Feb. 5—Who better to chat with as we celebrate Black History month than a curator at the Smithsonian’s National Museum of African American History and Culture?
Lucky for us, the museum’s interim chief curator of visual arts has local connections. Tulzia Fleming is a 1990 graduate of Yellow Springs High School whose first full-time job was at the Dayton Art Institute as associate curator of American Art. At the DAI, she organized two of our museum’s popular exhibits: “The Glass of Louis Comfort Tiffany” and “Monet and the Age of American Impressionism.”
Fleming has been in the news lately as the lead curator of the Washington museum’s exhibition, “Reckoning: Protest. Defiance. Resilience,” which opened in September. The exhibit, located in the newly designed Visual Art and the American Experience Gallery, documents the struggle Black Americans have faced in their pursuit to enjoy the fundamental rights and freedoms that are promised in the Constitution as citizens of the United States.
“I want visitors to this exhibit to learn about the variety of ways through which African-American artists have expressed their concerns regarding social justice in our nation,” Fleming says. “I also would like them to understand that Black artists are not just witnesses to these injustices but also activists in the struggle to improve the lives of all people in this country. Finally, I hope that visitors will see these issues through the lens of the artist and be called to action to make our society a better place.”
One of its most striking pieces of art is a portrait of Breonna Taylor, the black medical worker who was shot and killed in her apartment by Louisville police officers in 2020. The portrait, which pictures Taylor in a blue flowing gown, was painted by renowned artist Amy Sherald, who also painted the official portrait of First Lady Michelle Obama. You may have seen the portrait on the cover of “Vanity Fair ” magazine. In this show it is surrounded by 27 newly exhibited images and artwork by Jean-Michel Basquiat, Sheila Pree Bright, Bisa Butler, Shaun Leonardo, David Hammons and others.
Fleming says she wants to make visitors aware of just how many years Black artists have been engaged in this type of endeavor. “It’s not just happening now,” she adds. “They’ve been doing this for 100 years!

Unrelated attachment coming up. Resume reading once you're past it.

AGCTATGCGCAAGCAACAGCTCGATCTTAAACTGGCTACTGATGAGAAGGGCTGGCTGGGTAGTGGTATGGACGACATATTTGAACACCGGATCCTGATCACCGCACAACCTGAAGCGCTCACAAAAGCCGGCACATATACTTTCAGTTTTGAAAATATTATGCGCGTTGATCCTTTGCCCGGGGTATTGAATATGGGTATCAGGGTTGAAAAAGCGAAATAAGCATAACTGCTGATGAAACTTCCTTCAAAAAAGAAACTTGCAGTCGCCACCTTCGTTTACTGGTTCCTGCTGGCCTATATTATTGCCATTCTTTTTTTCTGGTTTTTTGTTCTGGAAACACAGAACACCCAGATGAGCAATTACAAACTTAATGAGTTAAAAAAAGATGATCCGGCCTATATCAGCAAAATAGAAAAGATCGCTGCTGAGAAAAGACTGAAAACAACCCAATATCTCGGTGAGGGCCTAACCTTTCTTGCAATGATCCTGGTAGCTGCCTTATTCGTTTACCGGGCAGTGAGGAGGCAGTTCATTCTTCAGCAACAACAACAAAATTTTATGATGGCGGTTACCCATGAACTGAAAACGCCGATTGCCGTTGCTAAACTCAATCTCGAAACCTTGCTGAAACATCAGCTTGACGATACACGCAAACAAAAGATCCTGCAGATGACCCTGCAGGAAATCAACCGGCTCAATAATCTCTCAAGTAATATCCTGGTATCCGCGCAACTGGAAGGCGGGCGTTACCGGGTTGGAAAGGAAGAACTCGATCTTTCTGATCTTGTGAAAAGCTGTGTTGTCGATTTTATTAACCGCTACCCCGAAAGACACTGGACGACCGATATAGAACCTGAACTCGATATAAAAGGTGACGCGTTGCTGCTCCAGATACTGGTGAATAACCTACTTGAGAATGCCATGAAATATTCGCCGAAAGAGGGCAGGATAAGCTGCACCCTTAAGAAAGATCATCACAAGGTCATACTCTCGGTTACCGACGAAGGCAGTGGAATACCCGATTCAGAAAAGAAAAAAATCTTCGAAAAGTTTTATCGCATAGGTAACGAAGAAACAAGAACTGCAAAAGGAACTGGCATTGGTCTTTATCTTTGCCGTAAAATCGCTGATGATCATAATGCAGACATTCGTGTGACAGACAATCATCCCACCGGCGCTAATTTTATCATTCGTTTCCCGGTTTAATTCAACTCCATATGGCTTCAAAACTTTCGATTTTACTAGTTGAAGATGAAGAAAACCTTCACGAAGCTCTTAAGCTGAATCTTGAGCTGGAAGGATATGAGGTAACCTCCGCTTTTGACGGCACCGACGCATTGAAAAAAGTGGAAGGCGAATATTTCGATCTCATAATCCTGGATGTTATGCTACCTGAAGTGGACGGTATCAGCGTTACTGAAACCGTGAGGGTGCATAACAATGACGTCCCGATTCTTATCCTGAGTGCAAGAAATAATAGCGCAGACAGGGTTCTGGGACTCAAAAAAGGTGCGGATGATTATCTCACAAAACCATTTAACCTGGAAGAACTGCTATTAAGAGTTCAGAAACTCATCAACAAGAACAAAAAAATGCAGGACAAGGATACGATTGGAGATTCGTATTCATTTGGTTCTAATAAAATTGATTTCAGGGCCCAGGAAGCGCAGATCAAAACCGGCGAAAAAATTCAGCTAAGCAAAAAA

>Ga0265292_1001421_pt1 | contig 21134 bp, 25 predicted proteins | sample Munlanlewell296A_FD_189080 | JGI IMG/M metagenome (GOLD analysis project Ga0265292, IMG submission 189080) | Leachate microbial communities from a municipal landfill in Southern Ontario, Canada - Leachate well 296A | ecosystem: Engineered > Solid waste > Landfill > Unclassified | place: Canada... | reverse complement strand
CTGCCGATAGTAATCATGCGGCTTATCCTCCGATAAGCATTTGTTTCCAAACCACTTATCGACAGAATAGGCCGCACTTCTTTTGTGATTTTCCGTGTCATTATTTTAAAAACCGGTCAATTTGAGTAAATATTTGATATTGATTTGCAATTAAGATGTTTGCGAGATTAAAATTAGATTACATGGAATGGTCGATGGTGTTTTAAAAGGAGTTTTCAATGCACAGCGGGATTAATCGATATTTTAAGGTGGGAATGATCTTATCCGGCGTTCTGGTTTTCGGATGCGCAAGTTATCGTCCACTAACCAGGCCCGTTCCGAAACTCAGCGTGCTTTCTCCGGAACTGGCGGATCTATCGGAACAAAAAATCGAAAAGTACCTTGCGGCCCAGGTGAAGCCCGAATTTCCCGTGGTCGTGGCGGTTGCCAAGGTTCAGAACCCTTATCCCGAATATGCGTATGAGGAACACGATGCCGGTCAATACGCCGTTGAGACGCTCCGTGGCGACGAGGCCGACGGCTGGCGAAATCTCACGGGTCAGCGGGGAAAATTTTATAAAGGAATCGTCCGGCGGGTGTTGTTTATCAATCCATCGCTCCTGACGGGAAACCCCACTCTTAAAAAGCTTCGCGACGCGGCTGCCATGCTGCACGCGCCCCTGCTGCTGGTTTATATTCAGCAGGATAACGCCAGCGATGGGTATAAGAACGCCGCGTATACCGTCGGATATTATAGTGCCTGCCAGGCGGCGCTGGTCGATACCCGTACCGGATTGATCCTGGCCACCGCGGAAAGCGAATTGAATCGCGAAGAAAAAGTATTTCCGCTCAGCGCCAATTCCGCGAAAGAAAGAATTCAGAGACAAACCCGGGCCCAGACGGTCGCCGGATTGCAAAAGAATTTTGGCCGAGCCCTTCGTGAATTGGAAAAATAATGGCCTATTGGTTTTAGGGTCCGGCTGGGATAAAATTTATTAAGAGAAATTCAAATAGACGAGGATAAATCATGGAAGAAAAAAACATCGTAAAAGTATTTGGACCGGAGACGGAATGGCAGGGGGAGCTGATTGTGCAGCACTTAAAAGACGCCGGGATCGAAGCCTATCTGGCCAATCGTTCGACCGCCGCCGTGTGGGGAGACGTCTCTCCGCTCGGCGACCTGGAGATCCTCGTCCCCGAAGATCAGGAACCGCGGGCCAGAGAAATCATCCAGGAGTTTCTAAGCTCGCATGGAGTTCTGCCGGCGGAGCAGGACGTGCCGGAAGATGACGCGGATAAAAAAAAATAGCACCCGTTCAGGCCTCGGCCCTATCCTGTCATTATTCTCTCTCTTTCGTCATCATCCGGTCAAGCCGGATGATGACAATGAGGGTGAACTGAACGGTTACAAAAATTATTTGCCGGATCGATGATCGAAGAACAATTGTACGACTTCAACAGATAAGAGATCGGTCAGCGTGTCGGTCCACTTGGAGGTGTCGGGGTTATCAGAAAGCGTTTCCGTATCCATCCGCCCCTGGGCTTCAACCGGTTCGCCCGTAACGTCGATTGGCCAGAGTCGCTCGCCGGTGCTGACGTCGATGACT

“The exhibition seeks to forge connections between the Black Lives Matter protests, racial violence, grief and mourning, hope and change,” Fleming said, when first introducing the new exhibit to the public. “Additionally it reveals that many African-American artists feel they have more at stake beyond being included in the canon of American art.” The exhibit also talks about the role of women, the ways in which women have been active and have overcome social justice issues in this country.
If you’d like to visit the exhibit virtually, Fleming can give you a tour. You can access it at
A family business
If her last name rings a bell, it may be because Fleming is the daughter of Barbara and John Fleming of Yellow Springs. Her father is well known in the museum world. He’s a founding director of the National Afro-American Museum and Cultural Center in Wilberforce and served as the Underground Railroad Freedom Center’s director. He also served as Vice President of Museums at Cincinnati Museum Center at Union Terminal and directed the National Museum of African American Music in Nashville.
Born in Washington, Tulzia moved to Columbus with her family and later to Yellow Springs. “I loved to make art when I was a child and my parents always took me to museums and collected art by African Americans, ” she says. “My parents would take me to the Columbus College of Art and Design for the weekend programs for children.”